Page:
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Thread: Learning curve FMQ versus Long Arm Quilting

  1. #1
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    Could some of you experienced FMQers and Longarmers contrast these 2 processes.

    I would like to learn both, but I am wondering which method has the larger learning curve?

    And which method takes longer? (all things being equal as far as the amount of quilting and the level of experience one has with both methods)

    Thanks!

  2. #2
    Super Member feline fanatic's Avatar
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    I think for every person it is different. I think there is a certain amount of talent necessary to shorten the learning curve. For me, I sucked at FMQ, I hated the sandwiching pinning process and I just didn't enjoy FMQ on a domestic.

    I got a longarm and I hit the ground running! I had a very short learning curve. Here is a link to the very first quilt I did on my LA and I only practiced for about a month on one sandwich before doing this.
    http://www.quiltingboard.com/t-77776-1.htm

    But it is not the same for everyone. I know some people who have had their LA for years and still only do a meander or a panto.

    Both take a lot of practice to get really good but some people seem to have a natural apptitude for one or the other and seem to cut the learning curve to almost nothing. Others take years.

  3. #3
    Super Member ckcowl's Avatar
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    long arm quilters do free motion quilting all the time- i don't quite get your question-
    whether you are doing free motion quilting with your domestic machine- a mid arm or a long arm- it is still free motion quilting-
    the basic difference is when using your long arm you are moving the fabric around when using a mid arm or long arm the fabric is loaded onto a frame and your are moving the machine-
    they all take practice- so as far as the learning curve- it just depends on each individual person- how much you practice- and how patient you are learning the process.

  4. #4
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    I do both and for me the learning curve was longer to FMQ on my regular machine. Because you move the fabric under the needle when you FMQ, I had a little difficulty coordinating the machine speed to my body speed. But once I got the hang of it, I found I really liked it. Learning longarm quilting came much easier.

  5. #5
    Senior Member lfletcher's Avatar
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    I found it much more difficult to do the FMQ on my Janome than the long arm quilting on my Gammill. Also, it was much more time consuming on the Janome.

  6. #6
    Super Member PaperPrincess's Avatar
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    I started with FMQ on myViking sewing machine. I actually did OK, after some practice, not great, but not horrible either. I sort of fell into a deal on a Long Arm. I did find a difference in the motion. In FMQ the 'pencil' is stationary and you move the paper. With The long arm, it seems much more natural, as you are moving the pencil, not the paper. They actually tell you to practice drawing before quilting. I was much more successful with the LA. I put large pieces of blank newsprint on the kitchen counter, used a felt tip pen and practiced the designs using my whole arm, not just my hand.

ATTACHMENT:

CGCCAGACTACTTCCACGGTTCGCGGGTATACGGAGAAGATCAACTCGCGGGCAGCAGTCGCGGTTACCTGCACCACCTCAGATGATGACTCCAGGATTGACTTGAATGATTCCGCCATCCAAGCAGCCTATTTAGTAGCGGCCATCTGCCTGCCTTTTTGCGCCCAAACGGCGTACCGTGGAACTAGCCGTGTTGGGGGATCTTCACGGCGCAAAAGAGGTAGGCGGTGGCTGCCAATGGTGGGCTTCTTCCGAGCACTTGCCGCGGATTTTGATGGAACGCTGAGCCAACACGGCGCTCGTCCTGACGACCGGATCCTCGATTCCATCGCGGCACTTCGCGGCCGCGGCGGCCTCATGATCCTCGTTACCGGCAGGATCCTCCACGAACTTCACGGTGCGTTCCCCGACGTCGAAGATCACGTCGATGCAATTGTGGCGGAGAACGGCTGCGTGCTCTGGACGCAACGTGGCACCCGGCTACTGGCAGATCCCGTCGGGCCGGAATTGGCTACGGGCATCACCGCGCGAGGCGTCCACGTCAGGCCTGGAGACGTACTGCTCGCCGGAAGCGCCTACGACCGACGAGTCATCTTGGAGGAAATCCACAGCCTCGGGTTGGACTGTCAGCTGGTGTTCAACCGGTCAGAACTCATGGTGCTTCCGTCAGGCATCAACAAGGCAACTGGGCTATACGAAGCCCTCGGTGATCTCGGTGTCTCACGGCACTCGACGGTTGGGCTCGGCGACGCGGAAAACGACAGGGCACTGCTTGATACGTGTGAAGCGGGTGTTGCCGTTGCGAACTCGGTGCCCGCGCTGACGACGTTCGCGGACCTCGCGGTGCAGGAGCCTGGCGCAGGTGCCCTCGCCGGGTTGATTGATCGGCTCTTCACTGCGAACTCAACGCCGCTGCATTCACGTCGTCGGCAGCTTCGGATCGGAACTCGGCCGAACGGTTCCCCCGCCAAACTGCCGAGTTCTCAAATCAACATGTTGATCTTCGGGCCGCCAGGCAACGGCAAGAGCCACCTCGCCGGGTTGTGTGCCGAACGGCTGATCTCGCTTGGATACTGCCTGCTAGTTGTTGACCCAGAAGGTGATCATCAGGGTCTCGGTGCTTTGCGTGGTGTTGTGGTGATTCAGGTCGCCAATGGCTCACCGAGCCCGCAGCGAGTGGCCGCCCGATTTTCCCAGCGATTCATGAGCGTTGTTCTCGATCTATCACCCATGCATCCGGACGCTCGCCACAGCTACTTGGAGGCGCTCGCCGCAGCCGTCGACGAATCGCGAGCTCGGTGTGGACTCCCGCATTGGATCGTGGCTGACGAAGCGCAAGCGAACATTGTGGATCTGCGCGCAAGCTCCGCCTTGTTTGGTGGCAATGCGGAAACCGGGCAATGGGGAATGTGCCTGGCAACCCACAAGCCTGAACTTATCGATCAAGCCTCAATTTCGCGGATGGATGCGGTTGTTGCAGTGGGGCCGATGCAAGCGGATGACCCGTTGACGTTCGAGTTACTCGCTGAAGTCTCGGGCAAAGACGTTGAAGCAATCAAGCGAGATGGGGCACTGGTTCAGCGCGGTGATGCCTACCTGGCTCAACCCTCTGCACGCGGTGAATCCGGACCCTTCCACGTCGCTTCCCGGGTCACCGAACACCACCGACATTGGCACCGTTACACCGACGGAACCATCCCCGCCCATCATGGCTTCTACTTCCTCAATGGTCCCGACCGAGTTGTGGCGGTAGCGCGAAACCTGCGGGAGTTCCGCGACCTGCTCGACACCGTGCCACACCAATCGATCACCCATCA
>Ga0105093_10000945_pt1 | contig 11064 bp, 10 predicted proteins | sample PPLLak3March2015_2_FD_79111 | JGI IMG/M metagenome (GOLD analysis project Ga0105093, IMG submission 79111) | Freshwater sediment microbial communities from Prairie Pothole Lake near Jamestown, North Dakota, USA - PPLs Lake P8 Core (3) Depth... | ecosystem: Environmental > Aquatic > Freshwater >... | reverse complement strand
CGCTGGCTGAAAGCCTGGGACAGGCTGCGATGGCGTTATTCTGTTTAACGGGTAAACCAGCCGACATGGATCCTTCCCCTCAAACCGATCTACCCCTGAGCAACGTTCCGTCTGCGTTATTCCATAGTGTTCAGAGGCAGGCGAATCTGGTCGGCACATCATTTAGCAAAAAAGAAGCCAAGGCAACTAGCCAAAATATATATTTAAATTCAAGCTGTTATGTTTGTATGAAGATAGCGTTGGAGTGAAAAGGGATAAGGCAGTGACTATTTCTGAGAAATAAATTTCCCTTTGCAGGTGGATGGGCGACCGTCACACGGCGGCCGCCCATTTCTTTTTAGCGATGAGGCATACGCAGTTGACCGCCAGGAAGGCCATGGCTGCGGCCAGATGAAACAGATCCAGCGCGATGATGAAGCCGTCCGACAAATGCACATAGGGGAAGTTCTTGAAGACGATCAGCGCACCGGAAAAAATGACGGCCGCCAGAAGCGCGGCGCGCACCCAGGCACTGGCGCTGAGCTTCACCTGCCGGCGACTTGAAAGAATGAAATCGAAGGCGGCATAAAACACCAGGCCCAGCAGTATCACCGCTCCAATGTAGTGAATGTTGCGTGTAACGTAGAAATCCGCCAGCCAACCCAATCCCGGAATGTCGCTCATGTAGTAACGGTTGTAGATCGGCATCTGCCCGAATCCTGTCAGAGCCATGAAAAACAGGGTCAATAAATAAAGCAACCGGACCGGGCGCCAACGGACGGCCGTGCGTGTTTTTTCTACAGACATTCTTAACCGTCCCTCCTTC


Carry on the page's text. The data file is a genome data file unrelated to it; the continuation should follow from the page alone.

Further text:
7. #7
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    Thanks for all of your replies. And I realize that both are free motioning. I just wasn't sure that if moving the fabric on a domestic was easier or more difficult that moving the machine on a longarm.

    Sounds like I will have to try both and see for myself which comes easier to me.

    Feline fanatic- your first quilt off the LA looks pretty amazing -- obvious natural talent!

  8. #8
    Super Member BKrenning's Avatar
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    I believe frame quilting is easier for anyone as PaperPrincess stated since it is more natural--moving the pen versus moving the paper. I like both methods however the constant hunching over the machine & wrestling with the fabric to fit it through the throat was more than my damaged shoulder could take. Even sewing rows together or borders on bed size quilts is a problem on a bad day.

    Loading small quilts, wallhangings, tablerunners, etc. on a frame is a pain so those I still do on the sewing machine unless I have several that I can load on one backing fabric--like a set of placemats or 2 simple baby quilts.

  9. #9
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    after getting better on my domestic and getting used to moving the quilt rather than the machine, I decided to go with the larger sit down Handiquilter so that I didn't have to change methods. I was able to get on it same day and do the same level of quilting (if not better due to a better machine).

    I was concerned about a large learning curve on a long arm (along with the space issue). In trying them at quilt shows, I just liked the sit down better.

  10. #10
    Super Member fabric_fancy's Avatar
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    for me frame quilting was so much easier but i had already been FMQ on a DSM for a year before i got the frame.

    the hardest part for me was dealing with the throat space on a frame because you can't puddle a quilt like you can on a DSM.

    when i got my frame i only had a 9 inch throat and doing a 12 inch design took a lot of stopping and rolling of the quilt vs. on a DSM i would just puddle the quilt and do a 12 inch design without stopping.

    i have an 18 inch throat on my frame now and i still use my DSM for FMQ too. i only put the large quilts on the frame. if i'm doing a table runner or a small wall hanging i'll just FMQ on my DSM.

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